Mechanisms for the intraseasonal variability of tropospheric ozone over the Indian Ocean during the winter monsoon

R. B. Chatfield, H. Guan, A. M. Thompson, H. G.J. Smit

Research output: Contribution to journalArticle

8 Citations (Scopus)

Abstract

We synthesize daily sonde (vertical) information and daily satellite (horizontal) information to provide an empirical description of ozone origins over the northern Indian Ocean during the INDOEX (Indian Ocean Experiment) field campaign (February-March 1999). This area is shown to be a significant portion of the "high-ozone tropics". East-west O3 features and their flow are identified, and ozone origins are compared to other tropical regions, using water vapor as a second tracer. In the study period, multiple processes contribute to O3 column enhancements, their importance varying strongly by latitude: (1) Low-altitude O3 pollution over the northern Indian Ocean mainly originates from the Indian subcontinent and is traceable to high emission areas. Convective activity south of Sri Lanka helps direct ozone outflow from the northern Indian subcontinent. (2) Middle tropospheric O3 maxima over the northern Indian Ocean originate from various sources, often transitioning within a few hours. Convective venting of Asian pollutants can add 20-30 ppbv to the middle troposphere at 5°N-10°N, alternating with stratospheric influence. (3) A number of cases suggest that strong mixing-in of stratospheric air along the subtropical jet raised tropospheric O3 in early March by ∼40-50 ppbv, especially poleward of ∼10°N. (4) Influences of lightning and large-scale biomass burning were not strong during this period, in contrast to the situation in Africa and the South Atlantic or locally in Southeast Asia. This work illustrates successes and limitations in approaches to synthesizing disparate information on trace-gas distributions taken from satellite retrieval products and ozonesondes.

Original languageEnglish (US)
Article numberD10303
JournalJournal of Geophysical Research Atmospheres
Volume112
Issue number10
DOIs
StatePublished - May 27 2007

Fingerprint

monsoons
Indian Ocean
Ozone
ozone
winter
monsoon
Upper atmosphere
tropical regions
tropics
Sri Lanka
Satellites
ozonesondes
Southeast Asia
sondes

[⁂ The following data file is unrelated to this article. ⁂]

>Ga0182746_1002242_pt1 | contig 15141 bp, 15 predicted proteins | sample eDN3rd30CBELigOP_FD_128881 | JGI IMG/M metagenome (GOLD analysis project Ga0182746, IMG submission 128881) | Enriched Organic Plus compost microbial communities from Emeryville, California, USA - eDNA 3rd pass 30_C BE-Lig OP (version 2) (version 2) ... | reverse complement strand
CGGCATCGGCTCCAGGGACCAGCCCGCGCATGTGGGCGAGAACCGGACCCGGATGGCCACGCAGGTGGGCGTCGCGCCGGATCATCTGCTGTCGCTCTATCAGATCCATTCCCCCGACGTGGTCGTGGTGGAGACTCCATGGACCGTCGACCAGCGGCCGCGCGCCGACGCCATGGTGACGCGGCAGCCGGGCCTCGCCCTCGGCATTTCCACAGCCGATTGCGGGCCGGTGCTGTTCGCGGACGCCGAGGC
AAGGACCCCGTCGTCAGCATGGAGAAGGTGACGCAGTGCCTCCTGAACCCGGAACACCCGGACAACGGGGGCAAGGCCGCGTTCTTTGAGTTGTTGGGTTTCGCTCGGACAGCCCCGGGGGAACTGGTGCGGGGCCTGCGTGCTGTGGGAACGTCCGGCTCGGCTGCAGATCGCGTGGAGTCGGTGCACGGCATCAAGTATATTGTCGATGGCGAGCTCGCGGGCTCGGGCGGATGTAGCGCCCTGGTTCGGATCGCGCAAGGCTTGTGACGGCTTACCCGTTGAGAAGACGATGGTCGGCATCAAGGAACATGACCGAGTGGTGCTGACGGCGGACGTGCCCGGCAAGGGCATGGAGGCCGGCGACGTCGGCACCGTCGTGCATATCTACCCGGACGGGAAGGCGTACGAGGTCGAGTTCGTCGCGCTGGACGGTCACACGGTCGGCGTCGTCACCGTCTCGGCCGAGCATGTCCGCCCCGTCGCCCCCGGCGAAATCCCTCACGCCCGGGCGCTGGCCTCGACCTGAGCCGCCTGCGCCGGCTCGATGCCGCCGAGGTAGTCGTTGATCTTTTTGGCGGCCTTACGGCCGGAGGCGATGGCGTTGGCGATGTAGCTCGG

lightning
Tropics
venting
ozonesonde
biomass burning
Troposphere

All Science Journal Classification (ASJC) codes

  • Geophysics
  • Forestry
  • Oceanography
  • Aquatic Science
  • Ecology
  • Water Science and Technology
  • Soil Science
  • Geochemistry and Petrology
  • Earth-Surface Processes
  • Atmospheric Science
  • Earth and Planetary Sciences (miscellaneous)
  • Space and Planetary Science
  • Palaeontology

Cite this

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title = "Mechanisms for the intraseasonal variability of tropospheric ozone over the Indian Ocean during the winter monsoon",
abstract = "We synthesize daily sonde (vertical) information and daily satellite (horizontal) information to provide an empirical description of ozone origins over the northern Indian Ocean during the INDOEX (Indian Ocean Experiment) field campaign (February-March 1999). This area is shown to be a significant portion of the {"}high-ozone tropics{"}. East-west O3 features and their flow are identified, and ozone origins are compared to other tropical regions, using water vapor as a second tracer. In the study period, multiple processes contribute to O3 column enhancements, their importance varying strongly by latitude: (1) Low-altitude O3 pollution over the northern Indian Ocean mainly originates from the Indian subcontinent and is traceable to high emission areas. Convective activity south of Sri Lanka helps direct ozone outflow from the northern Indian subcontinent. (2) Middle tropospheric O3 maxima over the northern Indian Ocean originate from various sources, often transitioning within a few hours. Convective venting of Asian pollutants can add 20-30 ppbv to the middle troposphere at 5°N-10°N, alternating with stratospheric influence. (3) A number of cases suggest that strong mixing-in of stratospheric air along the subtropical jet raised tropospheric O3 in early March by ∼40-50 ppbv, especially poleward of ∼10°N. (4) Influences of lightning and large-scale biomass burning were not strong during this period, in contrast to the situation in Africa and the South Atlantic or locally in Southeast Asia. This work illustrates successes and limitations in approaches to synthesizing disparate information on trace-gas distributions taken from satellite retrieval products and ozonesondes.",
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Mechanisms for the intraseasonal variability of tropospheric ozone over the Indian Ocean during the winter monsoon. / Chatfield, R. B.; Guan, H.; Thompson, A. M.; Smit, H. G.J.

In: Journal of Geophysical Research Atmospheres, Vol. 112, No. 10, D10303, 27.05.2007.

Research output: Contribution to journalArticle

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